Right off the bat, I was a little confused about this comic. The title font is, forgive me, horrible. I can barely read the title at all, and if I didn’t know what it was called before I actually saw it, I might still be wondering! Not really, but close. It also doesn’t really fit the tone of the comic, but maybe I’m missing something. Okay, so there’s that, but, then, there’s the cover art. There’s a ghostly figure made of moaning faces hovering ominously over the earth. Alright. You won me back. So, here I am opening to page one, and already I’m torn about this comic.
With plenty of adult language, this story follows several different threads and weaves them all together into what seems to be a very large and creepy tapestry. Creators Chris Lie and Mark Powers (Powers also scripted the comic) set loose fantasy elements, very dark and powerful fantasy elements to be precise, into the present day world.
This first issue is really a lot of set up, bouncing between three main characters, a quadriplegic marine, a disillusioned Senator, and a parapsychologist who has unwittingly framed himself for murder, all of whom are affected in some way by this shadowy, other-worldly figure that is gathering an army of souls, presumably for some sort of impending war. And, all of whom are connected to one another in some way.
Perhaps, the biggest flaw in this comic, is the characters themselves. It could be that the author simply tried to fit too much into the first issue, but, after reading the 28-page digital comic, I found myself completely unattached to every one of the characters. All too often the dialogue gives us plot information rather than emotion. I’m interested in seeing where the story goes based on the premise, but I don’t have a bead on any one of the characters motivations, or who they really are. Maybe, it is intentionally a slow burn, but it leaves me wondering why I should care.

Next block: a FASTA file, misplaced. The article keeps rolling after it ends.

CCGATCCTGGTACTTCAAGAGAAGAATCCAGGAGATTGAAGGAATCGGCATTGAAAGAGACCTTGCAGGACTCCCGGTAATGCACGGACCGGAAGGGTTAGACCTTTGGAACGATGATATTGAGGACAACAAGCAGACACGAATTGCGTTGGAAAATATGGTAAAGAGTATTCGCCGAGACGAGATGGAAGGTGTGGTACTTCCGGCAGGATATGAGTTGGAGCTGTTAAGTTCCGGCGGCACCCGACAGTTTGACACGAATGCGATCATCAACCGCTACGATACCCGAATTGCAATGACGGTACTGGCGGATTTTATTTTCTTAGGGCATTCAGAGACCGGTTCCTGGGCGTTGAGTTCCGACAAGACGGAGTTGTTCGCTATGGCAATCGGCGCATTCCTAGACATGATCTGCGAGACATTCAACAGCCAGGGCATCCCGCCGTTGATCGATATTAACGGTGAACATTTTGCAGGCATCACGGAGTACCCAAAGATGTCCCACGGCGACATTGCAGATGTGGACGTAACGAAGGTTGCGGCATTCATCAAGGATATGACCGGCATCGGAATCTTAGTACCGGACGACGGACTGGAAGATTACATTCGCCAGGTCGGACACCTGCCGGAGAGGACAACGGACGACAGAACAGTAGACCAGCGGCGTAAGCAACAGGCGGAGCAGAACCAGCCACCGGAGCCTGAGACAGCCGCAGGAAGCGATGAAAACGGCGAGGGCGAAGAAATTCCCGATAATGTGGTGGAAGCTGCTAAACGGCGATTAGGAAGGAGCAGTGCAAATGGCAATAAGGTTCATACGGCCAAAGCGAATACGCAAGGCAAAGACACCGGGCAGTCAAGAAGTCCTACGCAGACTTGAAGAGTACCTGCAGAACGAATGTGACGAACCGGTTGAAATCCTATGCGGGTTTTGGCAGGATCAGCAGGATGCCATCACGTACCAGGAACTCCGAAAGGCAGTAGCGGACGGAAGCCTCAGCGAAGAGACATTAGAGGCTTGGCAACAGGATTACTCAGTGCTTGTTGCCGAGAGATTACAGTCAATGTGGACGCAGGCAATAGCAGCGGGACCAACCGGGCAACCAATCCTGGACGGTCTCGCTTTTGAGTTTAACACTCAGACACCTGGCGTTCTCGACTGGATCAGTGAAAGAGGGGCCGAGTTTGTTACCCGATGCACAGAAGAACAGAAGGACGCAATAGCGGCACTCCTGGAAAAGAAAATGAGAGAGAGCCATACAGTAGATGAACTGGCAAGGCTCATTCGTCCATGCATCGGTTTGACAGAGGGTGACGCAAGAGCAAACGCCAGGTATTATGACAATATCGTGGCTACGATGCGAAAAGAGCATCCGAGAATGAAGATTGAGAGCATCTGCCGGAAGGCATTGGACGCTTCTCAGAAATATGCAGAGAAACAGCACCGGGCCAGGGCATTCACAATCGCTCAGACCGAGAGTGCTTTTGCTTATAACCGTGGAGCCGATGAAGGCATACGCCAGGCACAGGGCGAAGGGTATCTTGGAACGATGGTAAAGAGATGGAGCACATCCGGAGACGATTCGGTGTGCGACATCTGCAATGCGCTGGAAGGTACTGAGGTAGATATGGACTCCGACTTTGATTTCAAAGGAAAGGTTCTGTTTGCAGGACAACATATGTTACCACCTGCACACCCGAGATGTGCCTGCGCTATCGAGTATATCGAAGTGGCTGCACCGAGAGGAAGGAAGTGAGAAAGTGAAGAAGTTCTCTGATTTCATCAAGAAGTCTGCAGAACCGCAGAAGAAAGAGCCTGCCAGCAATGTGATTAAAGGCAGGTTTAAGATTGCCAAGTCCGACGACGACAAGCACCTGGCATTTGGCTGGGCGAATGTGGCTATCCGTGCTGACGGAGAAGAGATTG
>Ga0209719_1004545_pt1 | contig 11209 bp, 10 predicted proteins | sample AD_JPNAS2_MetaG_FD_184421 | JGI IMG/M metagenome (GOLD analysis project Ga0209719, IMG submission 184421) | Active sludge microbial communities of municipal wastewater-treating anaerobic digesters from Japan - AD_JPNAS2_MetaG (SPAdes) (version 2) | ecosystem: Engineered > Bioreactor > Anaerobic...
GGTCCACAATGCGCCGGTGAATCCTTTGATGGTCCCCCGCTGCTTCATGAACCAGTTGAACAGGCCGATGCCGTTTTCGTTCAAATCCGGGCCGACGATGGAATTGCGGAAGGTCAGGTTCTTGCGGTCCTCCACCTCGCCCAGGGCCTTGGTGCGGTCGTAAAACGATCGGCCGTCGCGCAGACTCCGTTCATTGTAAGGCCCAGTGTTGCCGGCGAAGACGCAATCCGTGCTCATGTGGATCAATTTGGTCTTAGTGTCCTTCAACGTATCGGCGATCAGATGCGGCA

Beyond the characters, the story is pretty wild. As I mentioned, there are some dark fantasy elements that seem to indicate some sort of religious twist. Souls are being gathered, bullets rain down from the sky, and mass suicides take place, indicating that not only does our entire world hang in the balance, but the celestial world, as well.
The studio artwork (Caravan Studio) is good and maybe it’s just a weird thing with me, but I love the onomatopoeias, especially when the power goes out, “CHAK-BWEEeooo.” Sorry, I’m a nerd. Though sometimes the art seems a little pasted together, the artwork, in general, really works well and adds to that creepy vibe.
All told, this book has some decidedly interesting things going for it. It is hard to say after reading only this issue, but if you’re into religious-based horror fantasy, then This Haunted World might be a great investment. Go ahead, make a leap of faith.